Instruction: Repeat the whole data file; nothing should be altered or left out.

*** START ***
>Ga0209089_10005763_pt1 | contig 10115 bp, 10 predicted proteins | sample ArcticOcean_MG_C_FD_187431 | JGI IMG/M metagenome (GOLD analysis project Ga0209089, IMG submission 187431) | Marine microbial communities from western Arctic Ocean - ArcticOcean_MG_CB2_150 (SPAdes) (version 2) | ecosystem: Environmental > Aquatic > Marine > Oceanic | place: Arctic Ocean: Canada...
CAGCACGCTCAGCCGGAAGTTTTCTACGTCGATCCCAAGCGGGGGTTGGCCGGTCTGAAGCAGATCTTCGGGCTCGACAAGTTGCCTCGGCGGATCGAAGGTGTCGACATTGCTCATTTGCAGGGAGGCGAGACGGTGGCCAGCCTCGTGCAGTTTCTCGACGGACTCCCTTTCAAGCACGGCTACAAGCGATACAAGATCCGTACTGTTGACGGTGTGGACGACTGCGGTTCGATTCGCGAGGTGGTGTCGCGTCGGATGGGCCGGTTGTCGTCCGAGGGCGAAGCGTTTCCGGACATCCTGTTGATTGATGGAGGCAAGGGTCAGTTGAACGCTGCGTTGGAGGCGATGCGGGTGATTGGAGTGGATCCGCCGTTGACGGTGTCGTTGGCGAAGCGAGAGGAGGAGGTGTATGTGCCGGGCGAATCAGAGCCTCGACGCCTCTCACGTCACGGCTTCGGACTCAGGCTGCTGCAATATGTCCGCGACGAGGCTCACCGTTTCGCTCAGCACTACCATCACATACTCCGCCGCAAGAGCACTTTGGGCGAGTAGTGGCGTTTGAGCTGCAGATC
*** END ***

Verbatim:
>Ga0209089_10005763_pt1 | contig 10115 bp, 10 predicted proteins | sample ArcticOcean_MG_C_FD_187431 | JGI IMG/M metagenome (GOLD analysis project Ga0209089, IMG submission 187431) | Marine microbial communities from western Arctic Ocean - ArcticOcean_MG_CB2_150 (SPAdes) (version 2) | ecosystem: Environmental > Aquatic > Marine > Oceanic | place: Arctic Ocean: Canada...
CAGCACGCTCAGCCGGAAGTTTTCTACGTCGATCCCAAGCGGGGGTTGGCCGGTCTGAAGCAGATCTTCGGGCTCGACAAGTTGCCTCGGCGGATCGAAGGTGTCGACATTGCTCATTTGCAGGGAGGCGAGACGGTGGCCAGCCTCGTGCAGTTTCTCGACGGACTCCCTTTCAAGCACGGCTACAAGCGATACAAGATCCGTACTGTTGACGGTGTGGACGACTGCGGTTCGATTCGCGAGGTGGTGTCGCGTCGGATGGGCCGGTTGTCGTCCGAGGGCGAAGCGTTTCCGGACATCCTGTTGATTGATGGAGGCAAGGGTCAGTTGAACGCTGCGTTGGAGGCGATGCGGGTGATTGGAGTGGATCCGCCGTTGACGGTGTCGTTGGCGAAGCGAGAGGAGGAGGTGTATGTGCCGGGCGAATCAGAGCCTCGACGCCTCTCACGTCACGGCTTCGGACTCAGGCTGCTGCAATATGTCCGCGACGAGGCTCACCGTTTCGCTCAGCACTACCATCACATACTCCGCCGCAAGAGCACTTTGGGCGAGTAGTGGCGTTTGAGCTGCAGATC